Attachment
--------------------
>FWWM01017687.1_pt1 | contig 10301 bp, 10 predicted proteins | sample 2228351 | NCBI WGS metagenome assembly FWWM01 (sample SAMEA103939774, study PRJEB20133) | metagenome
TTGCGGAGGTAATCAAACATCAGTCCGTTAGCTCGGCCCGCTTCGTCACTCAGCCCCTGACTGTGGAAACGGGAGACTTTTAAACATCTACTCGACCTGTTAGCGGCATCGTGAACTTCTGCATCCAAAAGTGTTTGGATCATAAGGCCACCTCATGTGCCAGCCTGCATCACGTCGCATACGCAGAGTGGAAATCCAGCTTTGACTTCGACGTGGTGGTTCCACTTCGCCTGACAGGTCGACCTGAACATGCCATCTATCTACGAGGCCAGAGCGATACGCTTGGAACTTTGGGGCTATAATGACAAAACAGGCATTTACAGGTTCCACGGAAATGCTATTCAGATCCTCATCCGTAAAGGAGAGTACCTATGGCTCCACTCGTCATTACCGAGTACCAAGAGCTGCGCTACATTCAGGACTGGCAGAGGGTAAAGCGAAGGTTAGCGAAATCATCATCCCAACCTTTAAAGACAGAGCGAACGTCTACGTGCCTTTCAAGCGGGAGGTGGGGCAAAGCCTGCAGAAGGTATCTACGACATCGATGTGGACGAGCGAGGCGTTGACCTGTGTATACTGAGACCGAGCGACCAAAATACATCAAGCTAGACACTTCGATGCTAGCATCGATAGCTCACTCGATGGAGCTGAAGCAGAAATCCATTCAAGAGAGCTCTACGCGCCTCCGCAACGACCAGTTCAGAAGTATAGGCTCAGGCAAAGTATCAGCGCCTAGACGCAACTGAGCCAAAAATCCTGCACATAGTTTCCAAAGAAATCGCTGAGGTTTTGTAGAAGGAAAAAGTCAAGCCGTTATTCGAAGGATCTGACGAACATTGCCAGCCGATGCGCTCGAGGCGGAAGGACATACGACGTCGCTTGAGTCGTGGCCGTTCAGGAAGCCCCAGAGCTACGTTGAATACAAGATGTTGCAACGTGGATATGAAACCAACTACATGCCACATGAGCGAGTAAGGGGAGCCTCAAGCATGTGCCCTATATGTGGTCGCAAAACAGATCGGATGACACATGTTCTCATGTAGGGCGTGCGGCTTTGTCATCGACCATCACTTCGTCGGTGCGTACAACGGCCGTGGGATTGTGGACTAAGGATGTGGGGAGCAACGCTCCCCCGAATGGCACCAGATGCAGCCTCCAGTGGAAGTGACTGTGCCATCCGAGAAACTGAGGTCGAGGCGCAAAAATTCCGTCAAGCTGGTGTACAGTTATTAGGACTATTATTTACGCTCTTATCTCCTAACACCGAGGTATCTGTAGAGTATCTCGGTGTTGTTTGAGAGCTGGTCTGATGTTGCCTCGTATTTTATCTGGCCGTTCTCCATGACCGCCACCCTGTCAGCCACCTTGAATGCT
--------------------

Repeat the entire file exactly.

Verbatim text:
>FWWM01017687.1_pt1 | contig 10301 bp, 10 predicted proteins | sample 2228351 | NCBI WGS metagenome assembly FWWM01 (sample SAMEA103939774, study PRJEB20133) | metagenome
TTGCGGAGGTAATCAAACATCAGTCCGTTAGCTCGGCCCGCTTCGTCACTCAGCCCCTGACTGTGGAAACGGGAGACTTTTAAACATCTACTCGACCTGTTAGCGGCATCGTGAACTTCTGCATCCAAAAGTGTTTGGATCATAAGGCCACCTCATGTGCCAGCCTGCATCACGTCGCATACGCAGAGTGGAAATCCAGCTTTGACTTCGACGTGGTGGTTCCACTTCGCCTGACAGGTCGACCTGAACATGCCATCTATCTACGAGGCCAGAGCGATACGCTTGGAACTTTGGGGCTATAATGACAAAACAGGCATTTACAGGTTCCACGGAAATGCTATTCAGATCCTCATCCGTAAAGGAGAGTACCTATGGCTCCACTCGTCATTACCGAGTACCAAGAGCTGCGCTACATTCAGGACTGGCAGAGGGTAAAGCGAAGGTTAGCGAAATCATCATCCCAACCTTTAAAGACAGAGCGAACGTCTACGTGCCTTTCAAGCGGGAGGTGGGGCAAAGCCTGCAGAAGGTATCTACGACATCGATGTGGACGAGCGAGGCGTTGACCTGTGTATACTGAGACCGAGCGACCAAAATACATCAAGCTAGACACTTCGATGCTAGCATCGATAGCTCACTCGATGGAGCTGAAGCAGAAATCCATTCAAGAGAGCTCTACGCGCCTCCGCAACGACCAGTTCAGAAGTATAGGCTCAGGCAAAGTATCAGCGCCTAGACGCAACTGAGCCAAAAATCCTGCACATAGTTTCCAAAGAAATCGCTGAGGTTTTGTAGAAGGAAAAAGTCAAGCCGTTATTCGAAGGATCTGACGAACATTGCCAGCCGATGCGCTCGAGGCGGAAGGACATACGACGTCGCTTGAGTCGTGGCCGTTCAGGAAGCCCCAGAGCTACGTTGAATACAAGATGTTGCAACGTGGATATGAAACCAACTACATGCCACATGAGCGAGTAAGGGGAGCCTCAAGCATGTGCCCTATATGTGGTCGCAAAACAGATCGGATGACACATGTTCTCATGTAGGGCGTGCGGCTTTGTCATCGACCATCACTTCGTCGGTGCGTACAACGGCCGTGGGATTGTGGACTAAGGATGTGGGGAGCAACGCTCCCCCGAATGGCACCAGATGCAGCCTCCAGTGGAAGTGACTGTGCCATCCGAGAAACTGAGGTCGAGGCGCAAAAATTCCGTCAAGCTGGTGTACAGTTATTAGGACTATTATTTACGCTCTTATCTCCTAACACCGAGGTATCTGTAGAGTATCTCGGTGTTGTTTGAGAGCTGGTCTGATGTTGCCTCGTATTTTATCTGGCCGTTCTCCATGACCGCCACCCTGTCAGCCACCTTGAATGCT